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Monday, February 7, 2011

Homestead Update, 07 February 2011

I've been busy!

This week I rewired the raspberries, after taking a hint from the commercial berry farms that line Interstate 5 south of Wilsonville.  We were on the way home last weekend when I saw them and realized that I needed to fix mine.  While working on them, I noticed that one (only one) of the raspberries looked and behaved very differently from the other raspberries, such that I suspect that it's actually a Boysenberry and was stuffed in with the raspberry order.  We're supposed to get some good weather this week so I'll cut it back, dig it up, and replant it with the rest of the Boysenberries.

Daffodils
I weeded the flower bed.  A lot of the daffodils and tulips are poking up already, and there are growth buds on the roses and the lilac. Spring is still only a promise at this juncture, but I'll take a promise right now.

I set up the new composter and moved the compost into it. There was a lovely bunch of compost on the very bottom of the pile which I left in situ and covered with a tarp.  I think I'm going to use it for starting the potatoes which should be here mid-March.  A couple of days after filling the new composter I went to go check on it.  It still isn't heating up, which I think means that it needs more carbon.  Which means that I have to pull the composter off the pile, set it aside, and move the compost into it again while incorporating more straw, which I have, fortunately.  I am so asking for a compost thermometer for my birthday, although I did hint to Steve that it would be good for Mother's Day as well.  That is the closest holiday I can think of for getting a gift, even though I'm not a mother.  I already requested chocolates for Valentine's Day, which we never celebrate, actually.  I'm just jonesin' for some good chocolate.

Then this last week I also had my contractor in to measure for the new closet doors for the guest room.  I've ordered solid core doors so that I can hang stuff on them.  We're switching the closet doors in the guest room from sliding doors to doors that open out, so that I can use that closet as a 'craft closet', not that I'm a crafter.  It will be a great place to stuff all my knitting, sewing, and embroidery supplies, which are all things I enjoy but rarely do.  I'll create a desk/table situation in there so that I can set up my sewing machine when I need it and use it for doing up the bills.  I also plan to stuff the household books and the contents of my desk in there so that I can get rid of my desk.  This is all in order to make enough room for a daybed and trundle for the guest room, so that we'll have proper accommodations for visitors.  As it is, the guest room is impossibly tiny, so utilizing the closet better will go a long way to making the room work better.  In case you're wondering, this is one of the things I have on my list.  It's number seven.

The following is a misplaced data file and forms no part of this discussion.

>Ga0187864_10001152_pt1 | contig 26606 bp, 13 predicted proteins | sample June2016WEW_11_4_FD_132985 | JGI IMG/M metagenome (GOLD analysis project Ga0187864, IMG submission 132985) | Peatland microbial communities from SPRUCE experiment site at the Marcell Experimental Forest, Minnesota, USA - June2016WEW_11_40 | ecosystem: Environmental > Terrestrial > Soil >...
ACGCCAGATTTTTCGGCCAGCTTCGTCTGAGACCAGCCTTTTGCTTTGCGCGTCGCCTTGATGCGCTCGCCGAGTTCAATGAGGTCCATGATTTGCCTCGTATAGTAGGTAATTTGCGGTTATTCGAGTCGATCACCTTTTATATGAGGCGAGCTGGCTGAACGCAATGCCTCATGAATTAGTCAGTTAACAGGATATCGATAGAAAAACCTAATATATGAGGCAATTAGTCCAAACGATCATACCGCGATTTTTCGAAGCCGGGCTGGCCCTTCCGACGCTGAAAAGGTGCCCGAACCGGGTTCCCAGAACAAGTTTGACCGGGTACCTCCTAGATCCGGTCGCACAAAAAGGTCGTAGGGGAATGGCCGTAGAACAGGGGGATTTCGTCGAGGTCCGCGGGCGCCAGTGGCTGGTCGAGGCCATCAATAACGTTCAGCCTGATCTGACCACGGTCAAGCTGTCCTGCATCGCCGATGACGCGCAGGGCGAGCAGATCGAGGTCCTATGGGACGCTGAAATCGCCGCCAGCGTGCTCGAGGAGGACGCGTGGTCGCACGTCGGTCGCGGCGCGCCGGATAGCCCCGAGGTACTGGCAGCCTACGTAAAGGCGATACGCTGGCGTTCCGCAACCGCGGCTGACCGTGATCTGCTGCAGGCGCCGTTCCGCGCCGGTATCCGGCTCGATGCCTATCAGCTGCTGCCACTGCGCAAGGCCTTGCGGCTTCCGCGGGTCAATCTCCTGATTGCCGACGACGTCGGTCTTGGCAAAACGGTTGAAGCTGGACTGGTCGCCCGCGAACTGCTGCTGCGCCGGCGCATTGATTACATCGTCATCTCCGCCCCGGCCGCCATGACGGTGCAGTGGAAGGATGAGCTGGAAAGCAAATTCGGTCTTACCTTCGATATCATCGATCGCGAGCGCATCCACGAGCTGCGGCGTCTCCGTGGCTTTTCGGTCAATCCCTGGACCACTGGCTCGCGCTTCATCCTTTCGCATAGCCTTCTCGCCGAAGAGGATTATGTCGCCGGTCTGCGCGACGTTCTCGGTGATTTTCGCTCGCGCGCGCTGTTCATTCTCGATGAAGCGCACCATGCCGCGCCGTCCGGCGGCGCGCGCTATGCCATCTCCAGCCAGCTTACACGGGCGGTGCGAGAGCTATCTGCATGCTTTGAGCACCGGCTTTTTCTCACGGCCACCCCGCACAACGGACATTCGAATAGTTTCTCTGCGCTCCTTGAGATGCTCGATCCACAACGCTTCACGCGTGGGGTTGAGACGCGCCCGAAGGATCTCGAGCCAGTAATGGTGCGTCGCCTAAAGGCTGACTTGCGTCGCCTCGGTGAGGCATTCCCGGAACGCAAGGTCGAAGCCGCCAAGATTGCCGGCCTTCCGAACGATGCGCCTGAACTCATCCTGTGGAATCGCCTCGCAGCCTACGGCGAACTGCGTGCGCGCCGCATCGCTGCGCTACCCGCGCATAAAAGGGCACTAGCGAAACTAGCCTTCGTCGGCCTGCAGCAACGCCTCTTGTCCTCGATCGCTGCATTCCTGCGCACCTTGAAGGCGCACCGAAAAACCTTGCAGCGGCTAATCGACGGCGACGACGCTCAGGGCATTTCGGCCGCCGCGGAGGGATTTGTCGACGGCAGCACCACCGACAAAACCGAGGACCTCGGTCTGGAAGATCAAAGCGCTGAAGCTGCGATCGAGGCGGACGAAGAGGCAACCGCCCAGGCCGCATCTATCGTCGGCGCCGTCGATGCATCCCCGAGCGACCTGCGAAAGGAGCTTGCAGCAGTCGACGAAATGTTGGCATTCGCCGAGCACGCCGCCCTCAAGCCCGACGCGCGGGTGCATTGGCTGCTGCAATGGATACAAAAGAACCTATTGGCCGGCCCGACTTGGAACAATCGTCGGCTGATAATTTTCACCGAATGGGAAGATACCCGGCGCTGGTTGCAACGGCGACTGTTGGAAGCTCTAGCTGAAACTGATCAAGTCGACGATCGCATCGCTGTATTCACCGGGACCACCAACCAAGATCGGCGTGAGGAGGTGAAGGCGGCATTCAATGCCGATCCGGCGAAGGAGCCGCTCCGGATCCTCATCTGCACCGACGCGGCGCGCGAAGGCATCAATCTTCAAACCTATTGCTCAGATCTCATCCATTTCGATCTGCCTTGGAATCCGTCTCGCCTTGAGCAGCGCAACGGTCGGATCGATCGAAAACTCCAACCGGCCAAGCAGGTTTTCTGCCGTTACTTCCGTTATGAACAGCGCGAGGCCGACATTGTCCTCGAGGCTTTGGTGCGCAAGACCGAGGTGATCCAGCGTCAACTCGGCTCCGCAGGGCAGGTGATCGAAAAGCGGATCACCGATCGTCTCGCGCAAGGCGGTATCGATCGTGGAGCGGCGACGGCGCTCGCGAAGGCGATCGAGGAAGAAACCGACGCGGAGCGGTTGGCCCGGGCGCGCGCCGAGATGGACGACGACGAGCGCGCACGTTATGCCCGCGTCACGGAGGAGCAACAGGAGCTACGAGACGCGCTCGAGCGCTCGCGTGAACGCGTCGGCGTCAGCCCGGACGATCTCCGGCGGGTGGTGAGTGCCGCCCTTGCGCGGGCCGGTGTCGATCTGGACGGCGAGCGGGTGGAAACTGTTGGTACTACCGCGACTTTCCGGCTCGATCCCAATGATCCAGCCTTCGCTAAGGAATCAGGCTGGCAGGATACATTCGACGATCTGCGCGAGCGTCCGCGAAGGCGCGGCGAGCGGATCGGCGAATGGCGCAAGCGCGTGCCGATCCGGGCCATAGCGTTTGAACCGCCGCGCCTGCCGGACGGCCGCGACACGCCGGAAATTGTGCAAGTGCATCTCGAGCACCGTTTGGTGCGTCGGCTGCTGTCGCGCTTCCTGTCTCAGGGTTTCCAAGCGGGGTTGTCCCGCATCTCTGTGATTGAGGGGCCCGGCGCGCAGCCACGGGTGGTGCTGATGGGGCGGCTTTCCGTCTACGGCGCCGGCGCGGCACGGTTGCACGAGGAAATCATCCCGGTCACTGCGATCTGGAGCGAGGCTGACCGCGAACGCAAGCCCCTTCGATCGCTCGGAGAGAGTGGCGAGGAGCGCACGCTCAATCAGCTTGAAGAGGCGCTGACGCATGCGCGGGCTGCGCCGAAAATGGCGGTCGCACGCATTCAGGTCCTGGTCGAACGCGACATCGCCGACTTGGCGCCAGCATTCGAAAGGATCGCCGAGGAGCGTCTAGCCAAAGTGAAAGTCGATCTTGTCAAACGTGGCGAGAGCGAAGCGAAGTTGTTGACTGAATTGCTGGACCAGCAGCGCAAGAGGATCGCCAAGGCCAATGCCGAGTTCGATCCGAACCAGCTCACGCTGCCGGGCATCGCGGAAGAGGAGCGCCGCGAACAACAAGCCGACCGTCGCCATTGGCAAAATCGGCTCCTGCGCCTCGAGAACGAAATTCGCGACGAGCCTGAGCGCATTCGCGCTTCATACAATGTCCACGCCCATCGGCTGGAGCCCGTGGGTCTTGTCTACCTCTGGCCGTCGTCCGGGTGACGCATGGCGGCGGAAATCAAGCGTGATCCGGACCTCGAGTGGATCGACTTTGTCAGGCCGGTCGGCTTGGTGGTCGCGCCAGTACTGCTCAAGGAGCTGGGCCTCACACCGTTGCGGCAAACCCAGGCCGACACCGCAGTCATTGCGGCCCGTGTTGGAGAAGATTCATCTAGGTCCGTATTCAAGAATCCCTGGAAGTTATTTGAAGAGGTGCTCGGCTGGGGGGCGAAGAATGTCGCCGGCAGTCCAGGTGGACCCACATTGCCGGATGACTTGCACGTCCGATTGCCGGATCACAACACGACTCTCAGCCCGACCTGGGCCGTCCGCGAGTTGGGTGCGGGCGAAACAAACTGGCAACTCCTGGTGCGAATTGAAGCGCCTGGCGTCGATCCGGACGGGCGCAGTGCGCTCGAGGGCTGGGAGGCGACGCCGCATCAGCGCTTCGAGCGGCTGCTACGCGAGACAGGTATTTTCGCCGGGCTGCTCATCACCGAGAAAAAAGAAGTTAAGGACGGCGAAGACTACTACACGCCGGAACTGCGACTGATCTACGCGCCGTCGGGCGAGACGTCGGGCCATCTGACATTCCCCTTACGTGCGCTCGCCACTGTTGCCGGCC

Top bars
In other news, I've been working on the bee hive and I've got the great majority of the top bars done.

What they look like inside the hive
What they look like on the hive




Yesterday while slaving away on the lid, I managed to lock up my regular chuck, so I can't remove the one and a half inch bit from it.  I'm not sure what I did wrong or what I need to do; I've never locked up a chuck before.  Fortunately, it's not part of the impact driver that I use- it's a separate chuck that holds regular drill bits and fits in the driver which doesn't hold regular drill bits.  If worse comes to worse, I'll throw the whole thing out and get a new one.  In any case, I can't drill entrance holes for the hive until I figure out this conundrum because all my spade bits fit a regular chuck.  Unless the hardware home improvement store has spade bits for an impact driver….nah- I better replace the chuck.

Then for dinner last night, I made something I've never made before. When Steve and I were last in Germany, after a morning out and about, we'd gotten back to our hotel at around two in the afternoon.  We'd missed lunch, it was too early for dinner, and there was no place else to eat in this tiny hilltop village where we were staying.  So of course we were famished.  The proprietress said that they had some liver dumplings they could serve us, if that would do?  They did fine- they were delicious, and I remember the sauerkraut on which they were served was the best I'd ever eaten. (I still don't know what it was that made it so good.)  Last spring when I ordered my quarter steer, I asked for the liver, too, and got it.  Last night I finally got around to making us liver dumplings.